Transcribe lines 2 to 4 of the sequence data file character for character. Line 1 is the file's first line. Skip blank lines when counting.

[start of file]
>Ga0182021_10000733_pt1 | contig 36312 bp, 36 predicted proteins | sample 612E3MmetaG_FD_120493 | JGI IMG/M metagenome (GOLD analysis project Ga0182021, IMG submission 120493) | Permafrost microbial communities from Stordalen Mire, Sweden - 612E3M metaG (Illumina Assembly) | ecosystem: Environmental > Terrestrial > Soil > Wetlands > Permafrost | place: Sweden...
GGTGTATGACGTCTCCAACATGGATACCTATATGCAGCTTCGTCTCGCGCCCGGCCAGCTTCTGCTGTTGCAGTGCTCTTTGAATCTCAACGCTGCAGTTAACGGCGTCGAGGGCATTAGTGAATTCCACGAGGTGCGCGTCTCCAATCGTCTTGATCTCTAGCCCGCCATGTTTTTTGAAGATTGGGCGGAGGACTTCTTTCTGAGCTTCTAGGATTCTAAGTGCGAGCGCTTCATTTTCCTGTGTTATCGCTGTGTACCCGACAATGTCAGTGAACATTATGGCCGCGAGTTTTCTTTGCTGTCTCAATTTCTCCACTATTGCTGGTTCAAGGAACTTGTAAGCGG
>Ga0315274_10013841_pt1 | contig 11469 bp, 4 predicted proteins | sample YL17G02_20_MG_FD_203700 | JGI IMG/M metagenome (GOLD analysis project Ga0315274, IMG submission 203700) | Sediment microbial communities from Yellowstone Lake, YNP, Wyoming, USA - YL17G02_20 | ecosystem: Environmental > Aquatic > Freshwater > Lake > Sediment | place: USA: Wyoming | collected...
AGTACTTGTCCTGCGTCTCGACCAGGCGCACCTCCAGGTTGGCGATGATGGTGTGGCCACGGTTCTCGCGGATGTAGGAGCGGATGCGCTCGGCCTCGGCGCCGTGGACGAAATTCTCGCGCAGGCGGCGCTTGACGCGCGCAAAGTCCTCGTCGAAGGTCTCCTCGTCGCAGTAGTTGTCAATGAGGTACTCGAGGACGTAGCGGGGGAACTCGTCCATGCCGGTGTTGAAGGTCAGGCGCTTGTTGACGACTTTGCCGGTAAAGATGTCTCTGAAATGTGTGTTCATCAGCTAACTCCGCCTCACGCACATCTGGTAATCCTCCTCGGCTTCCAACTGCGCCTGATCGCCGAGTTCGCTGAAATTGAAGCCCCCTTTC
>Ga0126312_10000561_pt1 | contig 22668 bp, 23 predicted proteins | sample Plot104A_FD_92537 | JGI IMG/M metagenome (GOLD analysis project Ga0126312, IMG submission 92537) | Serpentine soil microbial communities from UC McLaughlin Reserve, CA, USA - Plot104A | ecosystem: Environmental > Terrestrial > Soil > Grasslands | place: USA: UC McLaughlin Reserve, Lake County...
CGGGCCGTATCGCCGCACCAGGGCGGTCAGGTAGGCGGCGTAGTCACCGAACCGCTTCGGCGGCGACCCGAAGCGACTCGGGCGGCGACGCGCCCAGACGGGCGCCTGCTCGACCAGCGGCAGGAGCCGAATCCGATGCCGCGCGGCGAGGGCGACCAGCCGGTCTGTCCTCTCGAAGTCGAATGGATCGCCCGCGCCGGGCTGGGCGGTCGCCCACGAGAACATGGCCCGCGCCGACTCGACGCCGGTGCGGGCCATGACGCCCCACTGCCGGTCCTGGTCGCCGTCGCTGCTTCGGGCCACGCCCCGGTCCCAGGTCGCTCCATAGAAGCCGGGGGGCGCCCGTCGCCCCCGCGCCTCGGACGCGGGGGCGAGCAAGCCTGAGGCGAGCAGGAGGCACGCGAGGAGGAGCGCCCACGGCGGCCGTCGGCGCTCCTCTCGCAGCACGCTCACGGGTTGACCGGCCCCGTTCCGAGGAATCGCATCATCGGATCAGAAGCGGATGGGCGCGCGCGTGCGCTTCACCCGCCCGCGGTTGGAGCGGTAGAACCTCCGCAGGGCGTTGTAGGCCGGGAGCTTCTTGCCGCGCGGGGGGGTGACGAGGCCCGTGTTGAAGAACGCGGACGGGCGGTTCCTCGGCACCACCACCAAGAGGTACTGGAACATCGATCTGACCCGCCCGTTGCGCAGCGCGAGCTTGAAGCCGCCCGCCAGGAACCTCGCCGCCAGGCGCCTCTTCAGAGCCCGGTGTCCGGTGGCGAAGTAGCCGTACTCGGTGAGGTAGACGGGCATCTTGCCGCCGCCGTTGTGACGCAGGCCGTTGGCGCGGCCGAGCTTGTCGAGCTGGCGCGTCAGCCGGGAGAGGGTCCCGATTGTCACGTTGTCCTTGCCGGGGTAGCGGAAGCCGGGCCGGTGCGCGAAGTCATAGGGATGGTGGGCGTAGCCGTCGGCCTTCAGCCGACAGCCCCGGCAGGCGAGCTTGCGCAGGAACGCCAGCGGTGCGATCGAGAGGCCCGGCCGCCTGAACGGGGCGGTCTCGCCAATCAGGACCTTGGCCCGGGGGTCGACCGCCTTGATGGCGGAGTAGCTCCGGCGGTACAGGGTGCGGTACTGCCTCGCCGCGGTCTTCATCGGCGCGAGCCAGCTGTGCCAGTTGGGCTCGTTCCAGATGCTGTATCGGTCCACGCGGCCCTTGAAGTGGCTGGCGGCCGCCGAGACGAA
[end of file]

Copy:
GGTGTATGACGTCTCCAACATGGATACCTATATGCAGCTTCGTCTCGCGCCCGGCCAGCTTCTGCTGTTGCAGTGCTCTTTGAATCTCAACGCTGCAGTTAACGGCGTCGAGGGCATTAGTGAATTCCACGAGGTGCGCGTCTCCAATCGTCTTGATCTCTAGCCCGCCATGTTTTTTGAAGATTGGGCGGAGGACTTCTTTCTGAGCTTCTAGGATTCTAAGTGCGAGCGCTTCATTTTCCTGTGTTATCGCTGTGTACCCGACAATGTCAGTGAACATTATGGCCGCGAGTTTTCTTTGCTGTCTCAATTTCTCCACTATTGCTGGTTCAAGGAACTTGTAAGCGG
>Ga0315274_10013841_pt1 | contig 11469 bp, 4 predicted proteins | sample YL17G02_20_MG_FD_203700 | JGI IMG/M metagenome (GOLD analysis project Ga0315274, IMG submission 203700) | Sediment microbial communities from Yellowstone Lake, YNP, Wyoming, USA - YL17G02_20 | ecosystem: Environmental > Aquatic > Freshwater > Lake > Sediment | place: USA: Wyoming | collected...
AGTACTTGTCCTGCGTCTCGACCAGGCGCACCTCCAGGTTGGCGATGATGGTGTGGCCACGGTTCTCGCGGATGTAGGAGCGGATGCGCTCGGCCTCGGCGCCGTGGACGAAATTCTCGCGCAGGCGGCGCTTGACGCGCGCAAAGTCCTCGTCGAAGGTCTCCTCGTCGCAGTAGTTGTCAATGAGGTACTCGAGGACGTAGCGGGGGAACTCGTCCATGCCGGTGTTGAAGGTCAGGCGCTTGTTGACGACTTTGCCGGTAAAGATGTCTCTGAAATGTGTGTTCATCAGCTAACTCCGCCTCACGCACATCTGGTAATCCTCCTCGGCTTCCAACTGCGCCTGATCGCCGAGTTCGCTGAAATTGAAGCCCCCTTTC